This lighthouse on a tiny island by William Navarre is by far not the first time the concept is represented with LEGO bricks and I can guarantee it will not be the last — lonely lighthouses of all styles and sizes are an evergreen theme with a lot of expressive value, so it is no surprise one pops up every now and again. What distinguishes William’s build from others is a mix of simplicity and complexity.
His signature highly detailed style with intense textures is obviously apparent not only within the lighthouse’s walls and the rock below it, but also the sea and the small dock. Still, the overall design of the building remains simple, which diverts attention to more important segments. There seems to be just enough vegetation on the island so we can know it is indeed a natural island, but not too much to make it nicer than a pirate would deserve. Using natural sunlight for photography can be a risky move, but William has managed to pull it off well, additionally facilitated by the digitally added background.
By now we’ve seen almost every scene from the Star Wars franchise meticulously and repeatedly recreated as a LEGO diorama, except for one… When Luke receives the Empire’s calling card, in the form of the still-smoking remains of his Uncle Owen and Aunt Beru in Star Wars: A New Hope. So I thought I’d rectify this glaring oversight by the LEGO community!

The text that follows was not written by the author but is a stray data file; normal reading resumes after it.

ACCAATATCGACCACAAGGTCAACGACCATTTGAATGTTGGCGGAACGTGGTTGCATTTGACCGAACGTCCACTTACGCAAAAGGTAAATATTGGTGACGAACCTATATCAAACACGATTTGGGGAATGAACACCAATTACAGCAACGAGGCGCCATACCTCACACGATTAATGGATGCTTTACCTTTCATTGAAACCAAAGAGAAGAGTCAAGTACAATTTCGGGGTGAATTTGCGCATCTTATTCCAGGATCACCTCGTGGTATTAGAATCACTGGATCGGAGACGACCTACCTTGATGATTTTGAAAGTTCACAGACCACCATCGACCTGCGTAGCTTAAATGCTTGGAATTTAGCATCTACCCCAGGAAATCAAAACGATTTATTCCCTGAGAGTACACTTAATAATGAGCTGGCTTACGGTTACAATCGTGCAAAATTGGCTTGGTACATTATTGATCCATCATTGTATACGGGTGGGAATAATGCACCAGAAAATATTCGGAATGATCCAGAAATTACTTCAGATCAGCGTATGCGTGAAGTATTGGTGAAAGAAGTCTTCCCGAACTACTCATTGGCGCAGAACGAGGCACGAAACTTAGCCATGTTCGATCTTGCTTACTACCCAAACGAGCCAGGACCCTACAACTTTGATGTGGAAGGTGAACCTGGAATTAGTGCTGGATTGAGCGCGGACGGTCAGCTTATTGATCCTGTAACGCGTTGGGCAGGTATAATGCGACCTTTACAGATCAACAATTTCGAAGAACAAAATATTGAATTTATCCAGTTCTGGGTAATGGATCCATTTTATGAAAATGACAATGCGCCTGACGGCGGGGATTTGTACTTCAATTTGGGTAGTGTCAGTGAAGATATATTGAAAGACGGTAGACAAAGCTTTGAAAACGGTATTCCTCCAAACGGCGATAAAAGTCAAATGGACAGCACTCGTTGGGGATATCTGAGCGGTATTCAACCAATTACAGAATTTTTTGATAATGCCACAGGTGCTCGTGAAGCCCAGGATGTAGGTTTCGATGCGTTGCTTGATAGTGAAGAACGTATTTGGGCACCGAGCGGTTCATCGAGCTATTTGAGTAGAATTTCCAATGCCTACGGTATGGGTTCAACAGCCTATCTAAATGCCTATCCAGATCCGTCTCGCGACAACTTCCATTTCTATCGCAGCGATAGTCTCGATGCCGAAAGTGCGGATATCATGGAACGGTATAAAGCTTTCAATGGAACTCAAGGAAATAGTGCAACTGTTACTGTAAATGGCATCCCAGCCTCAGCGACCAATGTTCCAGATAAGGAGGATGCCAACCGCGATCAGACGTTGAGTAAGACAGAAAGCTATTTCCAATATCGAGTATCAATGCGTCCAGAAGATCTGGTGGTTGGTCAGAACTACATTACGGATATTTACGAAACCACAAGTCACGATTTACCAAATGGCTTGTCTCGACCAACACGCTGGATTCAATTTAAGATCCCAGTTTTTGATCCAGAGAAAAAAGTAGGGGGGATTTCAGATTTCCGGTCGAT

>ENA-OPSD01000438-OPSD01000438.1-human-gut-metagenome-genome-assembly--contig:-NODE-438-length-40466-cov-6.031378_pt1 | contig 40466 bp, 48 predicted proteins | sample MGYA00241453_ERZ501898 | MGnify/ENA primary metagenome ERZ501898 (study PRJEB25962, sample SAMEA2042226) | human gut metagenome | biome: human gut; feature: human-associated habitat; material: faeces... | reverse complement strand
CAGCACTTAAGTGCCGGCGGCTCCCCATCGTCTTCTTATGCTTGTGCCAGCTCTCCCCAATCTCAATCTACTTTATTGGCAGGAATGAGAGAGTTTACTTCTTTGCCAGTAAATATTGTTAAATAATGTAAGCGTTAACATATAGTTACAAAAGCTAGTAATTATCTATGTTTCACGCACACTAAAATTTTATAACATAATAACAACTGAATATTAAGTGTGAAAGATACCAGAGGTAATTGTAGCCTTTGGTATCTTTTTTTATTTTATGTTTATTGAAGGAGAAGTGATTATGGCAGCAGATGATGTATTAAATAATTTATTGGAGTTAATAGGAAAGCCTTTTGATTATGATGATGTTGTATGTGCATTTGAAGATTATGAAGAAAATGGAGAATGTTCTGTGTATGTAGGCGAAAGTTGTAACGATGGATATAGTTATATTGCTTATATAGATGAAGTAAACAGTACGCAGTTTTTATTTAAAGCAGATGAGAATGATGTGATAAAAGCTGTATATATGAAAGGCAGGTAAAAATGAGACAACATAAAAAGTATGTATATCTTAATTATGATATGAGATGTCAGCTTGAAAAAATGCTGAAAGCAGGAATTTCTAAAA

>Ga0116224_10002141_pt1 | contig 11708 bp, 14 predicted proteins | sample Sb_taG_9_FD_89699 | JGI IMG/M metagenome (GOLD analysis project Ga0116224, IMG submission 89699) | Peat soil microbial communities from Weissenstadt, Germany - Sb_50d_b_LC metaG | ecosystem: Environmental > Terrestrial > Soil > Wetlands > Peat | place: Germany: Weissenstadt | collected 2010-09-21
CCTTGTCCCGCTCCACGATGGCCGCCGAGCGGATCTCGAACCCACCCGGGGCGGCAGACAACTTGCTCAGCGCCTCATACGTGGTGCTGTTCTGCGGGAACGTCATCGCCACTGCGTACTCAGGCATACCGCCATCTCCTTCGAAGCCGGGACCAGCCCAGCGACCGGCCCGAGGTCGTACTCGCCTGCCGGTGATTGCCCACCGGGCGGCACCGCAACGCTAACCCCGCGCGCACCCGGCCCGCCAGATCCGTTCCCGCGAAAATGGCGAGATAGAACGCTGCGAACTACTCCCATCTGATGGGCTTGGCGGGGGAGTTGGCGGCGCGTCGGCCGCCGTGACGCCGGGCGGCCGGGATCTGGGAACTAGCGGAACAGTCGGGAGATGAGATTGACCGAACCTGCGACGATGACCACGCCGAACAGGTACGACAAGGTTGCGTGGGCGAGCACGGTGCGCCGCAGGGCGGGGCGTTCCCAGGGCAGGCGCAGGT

I’ve found no satisfactory explanation for this surprisingly graphic scene in a seemingly PG movie franchise …which to be fair does feature its share of bodily dismemberment and a pretty significant body count. And while you might argue that this is an important moment of gravitas that propels Luke on his journey against the evil Empire, it’s interesting that he never once later mentions the demise of his only living relatives, who in all likelihood died guarding the whereabouts of their whiney nephew!
On the other hand, this sad event does furnish Luke with the perfect excuse to finally leave his godforsaken home planet in search of the adventure he had always dreamed of. So maybe he wasn’t that cut up about it after all. Then again, who cares – it’s just Star Wars, where nothing really makes that much sense. It’s all just a vehicle for a lotta big space battles and waving of laser swords by a bunch of space wizards!